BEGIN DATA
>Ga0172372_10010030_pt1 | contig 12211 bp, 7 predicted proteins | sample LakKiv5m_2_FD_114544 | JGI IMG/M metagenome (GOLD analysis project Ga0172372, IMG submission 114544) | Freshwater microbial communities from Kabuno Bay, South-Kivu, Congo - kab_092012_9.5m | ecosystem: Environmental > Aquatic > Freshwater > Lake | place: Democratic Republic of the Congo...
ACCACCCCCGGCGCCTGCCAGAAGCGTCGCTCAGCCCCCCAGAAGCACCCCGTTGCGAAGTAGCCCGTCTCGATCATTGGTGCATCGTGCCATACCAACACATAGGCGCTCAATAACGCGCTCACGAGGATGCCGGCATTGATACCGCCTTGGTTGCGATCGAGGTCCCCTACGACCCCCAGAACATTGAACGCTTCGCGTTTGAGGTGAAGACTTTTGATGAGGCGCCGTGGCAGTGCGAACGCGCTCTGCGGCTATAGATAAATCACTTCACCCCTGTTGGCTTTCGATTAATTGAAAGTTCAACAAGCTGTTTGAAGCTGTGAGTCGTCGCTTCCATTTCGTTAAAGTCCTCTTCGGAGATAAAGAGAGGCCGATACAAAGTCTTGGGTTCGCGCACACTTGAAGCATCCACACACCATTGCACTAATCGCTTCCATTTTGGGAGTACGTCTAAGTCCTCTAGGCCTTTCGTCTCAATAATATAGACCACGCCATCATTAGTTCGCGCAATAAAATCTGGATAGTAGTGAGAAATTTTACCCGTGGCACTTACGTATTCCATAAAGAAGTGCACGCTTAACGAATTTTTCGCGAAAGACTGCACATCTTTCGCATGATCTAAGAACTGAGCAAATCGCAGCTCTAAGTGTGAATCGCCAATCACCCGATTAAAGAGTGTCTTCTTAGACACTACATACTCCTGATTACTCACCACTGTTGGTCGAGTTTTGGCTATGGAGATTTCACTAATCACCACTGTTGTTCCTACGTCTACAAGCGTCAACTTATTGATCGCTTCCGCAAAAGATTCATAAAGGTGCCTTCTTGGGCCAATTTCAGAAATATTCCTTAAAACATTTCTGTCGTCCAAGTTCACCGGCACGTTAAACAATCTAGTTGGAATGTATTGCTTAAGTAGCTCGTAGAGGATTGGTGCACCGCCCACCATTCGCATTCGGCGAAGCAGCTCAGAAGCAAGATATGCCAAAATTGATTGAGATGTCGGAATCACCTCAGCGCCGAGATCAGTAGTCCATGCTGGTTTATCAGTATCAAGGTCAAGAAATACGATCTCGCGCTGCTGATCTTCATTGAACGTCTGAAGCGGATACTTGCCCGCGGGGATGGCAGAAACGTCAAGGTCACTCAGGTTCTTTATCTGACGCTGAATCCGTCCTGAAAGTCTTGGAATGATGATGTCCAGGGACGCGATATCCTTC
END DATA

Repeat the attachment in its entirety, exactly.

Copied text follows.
>Ga0172372_10010030_pt1 | contig 12211 bp, 7 predicted proteins | sample LakKiv5m_2_FD_114544 | JGI IMG/M metagenome (GOLD analysis project Ga0172372, IMG submission 114544) | Freshwater microbial communities from Kabuno Bay, South-Kivu, Congo - kab_092012_9.5m | ecosystem: Environmental > Aquatic > Freshwater > Lake | place: Democratic Republic of the Congo...
ACCACCCCCGGCGCCTGCCAGAAGCGTCGCTCAGCCCCCCAGAAGCACCCCGTTGCGAAGTAGCCCGTCTCGATCATTGGTGCATCGTGCCATACCAACACATAGGCGCTCAATAACGCGCTCACGAGGATGCCGGCATTGATACCGCCTTGGTTGCGATCGAGGTCCCCTACGACCCCCAGAACATTGAACGCTTCGCGTTTGAGGTGAAGACTTTTGATGAGGCGCCGTGGCAGTGCGAACGCGCTCTGCGGCTATAGATAAATCACTTCACCCCTGTTGGCTTTCGATTAATTGAAAGTTCAACAAGCTGTTTGAAGCTGTGAGTCGTCGCTTCCATTTCGTTAAAGTCCTCTTCGGAGATAAAGAGAGGCCGATACAAAGTCTTGGGTTCGCGCACACTTGAAGCATCCACACACCATTGCACTAATCGCTTCCATTTTGGGAGTACGTCTAAGTCCTCTAGGCCTTTCGTCTCAATAATATAGACCACGCCATCATTAGTTCGCGCAATAAAATCTGGATAGTAGTGAGAAATTTTACCCGTGGCACTTACGTATTCCATAAAGAAGTGCACGCTTAACGAATTTTTCGCGAAAGACTGCACATCTTTCGCATGATCTAAGAACTGAGCAAATCGCAGCTCTAAGTGTGAATCGCCAATCACCCGATTAAAGAGTGTCTTCTTAGACACTACATACTCCTGATTACTCACCACTGTTGGTCGAGTTTTGGCTATGGAGATTTCACTAATCACCACTGTTGTTCCTACGTCTACAAGCGTCAACTTATTGATCGCTTCCGCAAAAGATTCATAAAGGTGCCTTCTTGGGCCAATTTCAGAAATATTCCTTAAAACATTTCTGTCGTCCAAGTTCACCGGCACGTTAAACAATCTAGTTGGAATGTATTGCTTAAGTAGCTCGTAGAGGATTGGTGCACCGCCCACCATTCGCATTCGGCGAAGCAGCTCAGAAGCAAGATATGCCAAAATTGATTGAGATGTCGGAATCACCTCAGCGCCGAGATCAGTAGTCCATGCTGGTTTATCAGTATCAAGGTCAAGAAATACGATCTCGCGCTGCTGATCTTCATTGAACGTCTGAAGCGGATACTTGCCCGCGGGGATGGCAGAAACGTCAAGGTCACTCAGGTTCTTTATCTGACGCTGAATCCGTCCTGAAAGTCTTGGAATGATGATGTCCAGGGACGCGATATCCTTC